Everyone Should Have a Blog

tl;dr : push social networks back, Post stuff to your own space first, link to it, worst case copy & paste the content across, with a link. Retain some control, easily done.

I regularly post on Facebook and Twitter, occasionally on (many) other social networks. I really like being able to communicate with friends and acquaintances, have fun, share ideas.

But there are sides to these systems that I really don’t like. These are well-known, things like privacy issues and censorship. Your interactions on the Web being harvested for the purpose of advertising or even more sinister ends. A common factor is that to play the game, you give up control.

But that really isn’t necessary.

One easy way to take back control is to get yourself a blog.

Instead of posting directly to one of the big services, do your thing (political argument, dirty joke, quiche photo) in another space. Then re-post where you like.

Sure, make sure you can kill the account when you want, export your data. But that’s generally taken as read now.

There is even a practical benefit. If I have a brilliant thought I want to tell everyone, in my case, mostly Twitter & Facebook, I need different versions to work with those. Facebook, copy/paste some key elements (possibly lots of content) and link, Twitter, maybe just link. The Web is an infrastructure designed for linking stuff together, it also has loads of features that aren’t available on the popular social networks sites (they are sad little subsections really) – use it!

Getting your own blog is very easy, I’m typing now into a free WordPress account. Yes, it has advertising, plenty of features I don’t like. But I can still communicate in the same way but with more control than to social networks directly. For me, I’m pretty lax about privacy etc, this setup is fine. But I’ve pulled out a significant layer of dependency on some potentially dodgy big company. Climbed out of the silo.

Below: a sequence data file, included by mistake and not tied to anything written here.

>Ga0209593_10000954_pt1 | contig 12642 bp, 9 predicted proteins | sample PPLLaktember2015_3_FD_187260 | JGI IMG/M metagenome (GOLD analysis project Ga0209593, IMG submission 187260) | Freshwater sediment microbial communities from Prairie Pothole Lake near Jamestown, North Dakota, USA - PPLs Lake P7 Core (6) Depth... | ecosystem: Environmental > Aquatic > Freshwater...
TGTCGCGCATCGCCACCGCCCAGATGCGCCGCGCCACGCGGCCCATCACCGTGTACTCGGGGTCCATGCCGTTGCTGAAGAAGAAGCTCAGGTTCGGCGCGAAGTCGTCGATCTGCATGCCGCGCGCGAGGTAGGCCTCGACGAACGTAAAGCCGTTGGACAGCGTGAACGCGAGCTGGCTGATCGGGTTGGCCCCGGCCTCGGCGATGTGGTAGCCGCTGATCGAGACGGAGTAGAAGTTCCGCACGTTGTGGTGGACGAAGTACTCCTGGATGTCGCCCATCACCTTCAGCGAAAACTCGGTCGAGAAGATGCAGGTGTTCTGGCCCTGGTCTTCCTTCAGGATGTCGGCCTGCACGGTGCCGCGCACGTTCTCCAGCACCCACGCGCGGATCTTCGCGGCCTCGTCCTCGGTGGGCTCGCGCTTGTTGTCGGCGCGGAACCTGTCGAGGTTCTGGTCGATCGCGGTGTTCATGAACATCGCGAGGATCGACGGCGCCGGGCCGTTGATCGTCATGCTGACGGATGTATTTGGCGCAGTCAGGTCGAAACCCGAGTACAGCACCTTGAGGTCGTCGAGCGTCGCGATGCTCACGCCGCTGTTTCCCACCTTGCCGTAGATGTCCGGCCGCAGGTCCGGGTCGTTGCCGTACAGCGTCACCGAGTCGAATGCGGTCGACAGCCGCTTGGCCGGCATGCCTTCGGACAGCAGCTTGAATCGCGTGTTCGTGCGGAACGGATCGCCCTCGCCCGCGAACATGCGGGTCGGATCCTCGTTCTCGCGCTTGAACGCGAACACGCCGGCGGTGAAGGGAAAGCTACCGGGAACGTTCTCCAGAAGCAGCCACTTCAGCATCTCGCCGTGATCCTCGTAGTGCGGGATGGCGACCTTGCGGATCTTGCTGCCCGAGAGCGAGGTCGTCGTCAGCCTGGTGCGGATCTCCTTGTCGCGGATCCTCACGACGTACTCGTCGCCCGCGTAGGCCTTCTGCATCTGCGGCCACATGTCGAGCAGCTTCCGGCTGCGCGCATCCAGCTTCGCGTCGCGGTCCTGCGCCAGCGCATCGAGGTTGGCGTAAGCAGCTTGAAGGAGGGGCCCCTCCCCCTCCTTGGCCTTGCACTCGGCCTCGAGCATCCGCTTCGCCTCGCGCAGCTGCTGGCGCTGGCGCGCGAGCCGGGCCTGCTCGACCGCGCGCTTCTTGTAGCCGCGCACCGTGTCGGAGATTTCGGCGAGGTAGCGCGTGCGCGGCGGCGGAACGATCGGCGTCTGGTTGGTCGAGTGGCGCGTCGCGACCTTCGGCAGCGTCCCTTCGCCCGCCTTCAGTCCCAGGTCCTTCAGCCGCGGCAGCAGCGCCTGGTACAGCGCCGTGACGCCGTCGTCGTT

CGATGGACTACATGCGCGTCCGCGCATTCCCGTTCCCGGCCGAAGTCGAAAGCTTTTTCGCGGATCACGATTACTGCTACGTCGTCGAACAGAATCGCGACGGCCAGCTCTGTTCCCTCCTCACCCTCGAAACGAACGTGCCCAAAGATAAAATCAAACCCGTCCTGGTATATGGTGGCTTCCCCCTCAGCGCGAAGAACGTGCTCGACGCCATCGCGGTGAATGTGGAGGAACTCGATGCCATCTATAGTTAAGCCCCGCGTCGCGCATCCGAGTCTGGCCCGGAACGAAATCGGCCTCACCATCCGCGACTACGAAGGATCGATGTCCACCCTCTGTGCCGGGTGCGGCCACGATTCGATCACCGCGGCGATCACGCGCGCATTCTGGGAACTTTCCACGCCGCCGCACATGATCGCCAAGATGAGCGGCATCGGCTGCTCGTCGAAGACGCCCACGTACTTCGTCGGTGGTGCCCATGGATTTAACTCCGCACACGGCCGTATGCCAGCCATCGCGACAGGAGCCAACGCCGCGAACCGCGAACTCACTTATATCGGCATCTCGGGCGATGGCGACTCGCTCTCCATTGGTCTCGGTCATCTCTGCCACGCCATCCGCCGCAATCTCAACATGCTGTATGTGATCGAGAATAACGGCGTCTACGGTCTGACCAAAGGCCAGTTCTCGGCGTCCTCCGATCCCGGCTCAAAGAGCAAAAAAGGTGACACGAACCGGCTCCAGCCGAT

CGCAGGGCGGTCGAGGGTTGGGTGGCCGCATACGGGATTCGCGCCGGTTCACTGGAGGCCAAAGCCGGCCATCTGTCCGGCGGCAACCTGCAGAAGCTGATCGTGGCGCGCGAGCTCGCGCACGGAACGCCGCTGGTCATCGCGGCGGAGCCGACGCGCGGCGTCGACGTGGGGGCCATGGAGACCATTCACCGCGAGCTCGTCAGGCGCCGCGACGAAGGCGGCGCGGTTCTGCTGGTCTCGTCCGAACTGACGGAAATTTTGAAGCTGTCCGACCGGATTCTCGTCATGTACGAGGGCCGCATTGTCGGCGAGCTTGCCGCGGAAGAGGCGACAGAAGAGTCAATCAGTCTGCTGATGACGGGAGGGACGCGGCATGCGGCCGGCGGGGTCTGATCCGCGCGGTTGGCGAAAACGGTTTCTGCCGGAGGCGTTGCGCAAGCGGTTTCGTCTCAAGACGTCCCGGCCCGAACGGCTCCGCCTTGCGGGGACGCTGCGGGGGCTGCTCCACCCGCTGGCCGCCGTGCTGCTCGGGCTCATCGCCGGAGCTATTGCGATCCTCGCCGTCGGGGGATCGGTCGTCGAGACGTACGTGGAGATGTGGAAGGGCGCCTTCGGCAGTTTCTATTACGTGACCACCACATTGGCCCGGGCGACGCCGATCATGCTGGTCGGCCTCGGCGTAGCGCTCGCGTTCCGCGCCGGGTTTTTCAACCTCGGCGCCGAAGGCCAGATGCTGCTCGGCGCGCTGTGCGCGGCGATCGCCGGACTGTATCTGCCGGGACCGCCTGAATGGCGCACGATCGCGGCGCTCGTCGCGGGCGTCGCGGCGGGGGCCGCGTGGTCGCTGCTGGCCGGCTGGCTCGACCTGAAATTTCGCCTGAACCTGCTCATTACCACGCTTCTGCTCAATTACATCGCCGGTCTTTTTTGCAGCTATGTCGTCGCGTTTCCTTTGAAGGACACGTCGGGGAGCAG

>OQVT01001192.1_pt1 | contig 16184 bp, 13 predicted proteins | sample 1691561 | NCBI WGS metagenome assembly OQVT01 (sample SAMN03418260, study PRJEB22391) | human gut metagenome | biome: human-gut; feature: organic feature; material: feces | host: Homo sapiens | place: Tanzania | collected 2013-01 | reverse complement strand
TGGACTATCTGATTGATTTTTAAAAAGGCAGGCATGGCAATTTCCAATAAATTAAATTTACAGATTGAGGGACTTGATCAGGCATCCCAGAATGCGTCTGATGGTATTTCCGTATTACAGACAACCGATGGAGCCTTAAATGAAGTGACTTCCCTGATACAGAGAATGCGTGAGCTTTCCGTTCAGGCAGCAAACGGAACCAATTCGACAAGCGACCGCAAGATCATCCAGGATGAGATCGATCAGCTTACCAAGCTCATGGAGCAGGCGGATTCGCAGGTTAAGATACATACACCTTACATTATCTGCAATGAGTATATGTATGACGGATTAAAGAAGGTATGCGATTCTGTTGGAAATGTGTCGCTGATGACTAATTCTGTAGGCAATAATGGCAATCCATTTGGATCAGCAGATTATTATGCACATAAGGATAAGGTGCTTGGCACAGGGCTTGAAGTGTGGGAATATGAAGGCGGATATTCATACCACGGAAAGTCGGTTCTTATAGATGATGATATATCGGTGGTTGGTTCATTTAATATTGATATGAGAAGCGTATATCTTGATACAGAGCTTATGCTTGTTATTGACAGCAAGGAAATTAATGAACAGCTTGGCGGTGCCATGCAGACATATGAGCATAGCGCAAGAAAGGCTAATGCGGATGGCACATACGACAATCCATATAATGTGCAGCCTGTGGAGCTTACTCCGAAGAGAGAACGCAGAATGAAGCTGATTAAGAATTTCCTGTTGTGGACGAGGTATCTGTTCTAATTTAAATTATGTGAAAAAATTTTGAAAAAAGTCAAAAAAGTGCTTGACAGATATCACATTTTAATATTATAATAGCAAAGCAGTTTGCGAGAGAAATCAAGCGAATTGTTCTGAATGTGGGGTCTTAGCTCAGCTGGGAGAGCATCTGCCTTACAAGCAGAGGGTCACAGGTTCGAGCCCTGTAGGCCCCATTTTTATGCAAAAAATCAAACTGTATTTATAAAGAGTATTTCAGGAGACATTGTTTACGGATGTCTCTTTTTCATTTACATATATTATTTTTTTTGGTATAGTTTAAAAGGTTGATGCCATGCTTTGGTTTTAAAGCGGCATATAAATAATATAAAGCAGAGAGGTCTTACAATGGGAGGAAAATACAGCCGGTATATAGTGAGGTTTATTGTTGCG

That’s it really.


I’ll call back on Steven Pemberton, a lowlander computer expert I admire. I’ve heard him argue very well that Everyone Should Have a Web Site. I’m essentially trying to say the same here, but lite. There is time & effort in running your own site, but given circumstances now, you can get almost as much benefit with virtually no overhead just using something like a blog site.

It’s taken me a very long time to actually put this in practice, in the sense I mean. But here it is, post here (or elsewhere) first, use the links.

I know exactly how hard it can be at times, trying to do your own thing, compared to just dropping something into say Facebook. Lost so many domain names through incompetence, wasted so many hours on unsustainable systems. But the answer is hidden in plain sight.

Anecdote to wrap up :

For a period of about 9 months, perhaps 2006-ish (?), if you Googled “Danny”, global top hit was my blog! Relatively obscure shite about the Semantic Web or photos of my cats. Thing was, I used to comment on lots of very high-profile tech blogs at the time, signing as Danny, with my blog’s URL. So every time one of those millions of visitors to say Tim Bray’s blog had a look, it notched up my ranking with Google’s algorithm at the time. (no-follow etc etc put paid, but my ego enjoyed it while it lasted).

I had http://dannyayers.com (archive.org now) for about 10 years. Mostly using my own awful hacked-together content management system. Was roughly coincident I lost that domain name (skint) and Web 2.0 Twitter & FB came along, where I was an early adopter. I gave up, nearly. Now mostly at http://hyperdata.it, or here.


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